• © Alina Vincze

  • © Alina Vincze

  • © Alina Vincze

  • © Alina Vincze

COMMON TONGUE: Builders of the Country

Independent Theater Hungary

Although many see the majority of Roma people as unemployed, Roma workers have always played an important role in building houses. A long time ago generations of Roma built houses from mud bricks. In the 20th century many Roma started working in brick factories. Today many Roma work in the construction industry.

The performance written and directed by Rodrigó Balogh and Márton Illés narrates the societal changes in socialist and later in the free, democratic Hungary. It celebrates the unseen builders of Hungarian history. The production is inspired by real events and individuals, but leaves plenty of room for imagination. What can a Roma people keep and what must they give up to find their place among the majority? How do the many sacrifices affect their family and personal relationships?


Independent Theater Hungary has been operating since 2007. Our aim is to start a conversation about social issues that touch all of us, this way drawing attention to personal responsibility: what we, as individuals can do to improve the situation.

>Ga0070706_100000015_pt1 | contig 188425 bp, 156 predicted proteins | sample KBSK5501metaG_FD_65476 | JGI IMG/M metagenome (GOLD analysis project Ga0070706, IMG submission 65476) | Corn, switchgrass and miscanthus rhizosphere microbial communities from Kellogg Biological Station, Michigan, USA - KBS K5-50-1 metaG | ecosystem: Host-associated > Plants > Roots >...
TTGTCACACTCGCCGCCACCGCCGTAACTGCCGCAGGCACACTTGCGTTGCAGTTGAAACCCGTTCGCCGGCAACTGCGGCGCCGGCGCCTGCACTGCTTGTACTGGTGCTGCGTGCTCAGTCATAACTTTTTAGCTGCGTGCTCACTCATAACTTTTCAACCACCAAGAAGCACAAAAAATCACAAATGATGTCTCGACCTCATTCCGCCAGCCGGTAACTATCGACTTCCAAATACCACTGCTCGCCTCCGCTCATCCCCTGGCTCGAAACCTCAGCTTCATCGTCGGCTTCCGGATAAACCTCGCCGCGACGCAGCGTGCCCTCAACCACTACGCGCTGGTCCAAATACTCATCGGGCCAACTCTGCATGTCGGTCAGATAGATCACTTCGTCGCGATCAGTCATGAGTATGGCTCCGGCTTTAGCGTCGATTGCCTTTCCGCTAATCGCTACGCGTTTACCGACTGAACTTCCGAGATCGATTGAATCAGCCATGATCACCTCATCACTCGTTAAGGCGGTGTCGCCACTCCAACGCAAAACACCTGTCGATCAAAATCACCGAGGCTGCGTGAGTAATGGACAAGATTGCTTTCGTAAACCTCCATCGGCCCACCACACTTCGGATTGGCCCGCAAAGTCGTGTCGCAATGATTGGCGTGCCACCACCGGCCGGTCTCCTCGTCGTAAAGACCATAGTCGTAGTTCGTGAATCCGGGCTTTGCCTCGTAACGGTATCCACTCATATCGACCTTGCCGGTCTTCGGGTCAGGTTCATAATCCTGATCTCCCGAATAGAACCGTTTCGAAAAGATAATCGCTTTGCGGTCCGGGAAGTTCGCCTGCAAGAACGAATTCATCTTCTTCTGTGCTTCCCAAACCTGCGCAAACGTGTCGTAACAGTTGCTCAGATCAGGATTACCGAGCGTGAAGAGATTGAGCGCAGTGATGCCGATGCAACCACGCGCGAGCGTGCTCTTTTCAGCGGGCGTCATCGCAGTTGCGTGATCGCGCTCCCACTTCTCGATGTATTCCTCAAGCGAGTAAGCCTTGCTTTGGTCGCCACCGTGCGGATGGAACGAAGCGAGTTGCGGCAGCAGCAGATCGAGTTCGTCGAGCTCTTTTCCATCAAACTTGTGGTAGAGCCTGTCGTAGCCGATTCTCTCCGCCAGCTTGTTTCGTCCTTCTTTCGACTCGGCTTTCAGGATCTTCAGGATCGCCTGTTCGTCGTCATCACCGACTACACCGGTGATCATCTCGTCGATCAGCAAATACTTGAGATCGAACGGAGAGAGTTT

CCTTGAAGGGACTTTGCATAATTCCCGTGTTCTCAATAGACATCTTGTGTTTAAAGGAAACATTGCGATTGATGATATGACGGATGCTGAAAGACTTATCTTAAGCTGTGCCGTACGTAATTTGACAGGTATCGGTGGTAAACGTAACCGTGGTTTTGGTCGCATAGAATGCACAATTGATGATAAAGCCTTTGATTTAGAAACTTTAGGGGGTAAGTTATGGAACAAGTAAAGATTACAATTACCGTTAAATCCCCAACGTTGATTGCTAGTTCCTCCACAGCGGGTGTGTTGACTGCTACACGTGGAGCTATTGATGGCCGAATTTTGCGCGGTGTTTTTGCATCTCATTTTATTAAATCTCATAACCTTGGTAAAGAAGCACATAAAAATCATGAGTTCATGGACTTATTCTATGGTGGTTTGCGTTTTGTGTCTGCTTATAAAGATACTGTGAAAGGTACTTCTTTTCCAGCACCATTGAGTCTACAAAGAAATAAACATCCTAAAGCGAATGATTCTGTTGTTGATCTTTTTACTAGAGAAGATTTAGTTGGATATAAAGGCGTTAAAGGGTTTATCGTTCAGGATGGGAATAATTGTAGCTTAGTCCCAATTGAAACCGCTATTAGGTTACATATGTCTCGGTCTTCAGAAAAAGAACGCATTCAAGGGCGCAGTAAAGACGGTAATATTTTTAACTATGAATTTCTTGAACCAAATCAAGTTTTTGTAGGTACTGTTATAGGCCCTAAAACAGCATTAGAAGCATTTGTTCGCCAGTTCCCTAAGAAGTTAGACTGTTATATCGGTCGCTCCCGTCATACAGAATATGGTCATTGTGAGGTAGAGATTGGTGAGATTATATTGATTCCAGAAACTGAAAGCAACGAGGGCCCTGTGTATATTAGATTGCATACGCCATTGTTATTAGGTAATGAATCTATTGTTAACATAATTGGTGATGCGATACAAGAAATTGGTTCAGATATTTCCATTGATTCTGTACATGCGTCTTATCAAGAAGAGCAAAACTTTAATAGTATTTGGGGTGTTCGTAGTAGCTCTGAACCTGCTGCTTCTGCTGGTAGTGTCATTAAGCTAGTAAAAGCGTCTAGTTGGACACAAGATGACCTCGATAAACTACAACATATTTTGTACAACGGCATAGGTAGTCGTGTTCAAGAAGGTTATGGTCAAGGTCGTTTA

As part of Common Tongue — International Roma Theatre Festival
12th – 15th June 2024 Berlin @Grüner Salon – Volksbühne – Ballhaus Ost


  • Jun 13, 2024
Past Dates
  • Jun 13, 2024


15 | 10 Euros
Tickets can be purchased by phone, mail or online.
For online tickets, 13% presale fee and 2,- Euro service fee are charged in addition to the basic ticket price by the provider Reservix.


120 minutes


hungarian (with english and german surtitles)

Text and direction

Rodrigó Balogh and Márton Illés


Dávid Csányi, Ramóna Farkas, Nóra Nemcsók, Tamás Szegedi


Tímea Éva Bogya


Dávid Varga and István Babindák


Péter Gyenei

English surtitles

Viktória Kondi

German surtitles

Christian Dawid

Surtitles operator

Tímea Éva Bogya


Ferenc István Nagy and Szilárd Márk Szegedi

A project by RomaTrial e.V. in co-operation with Volksbühne, Ballhaus Ost and Collegium Hungaricum Berlin. Funded by the Hauptstadtkulturfonds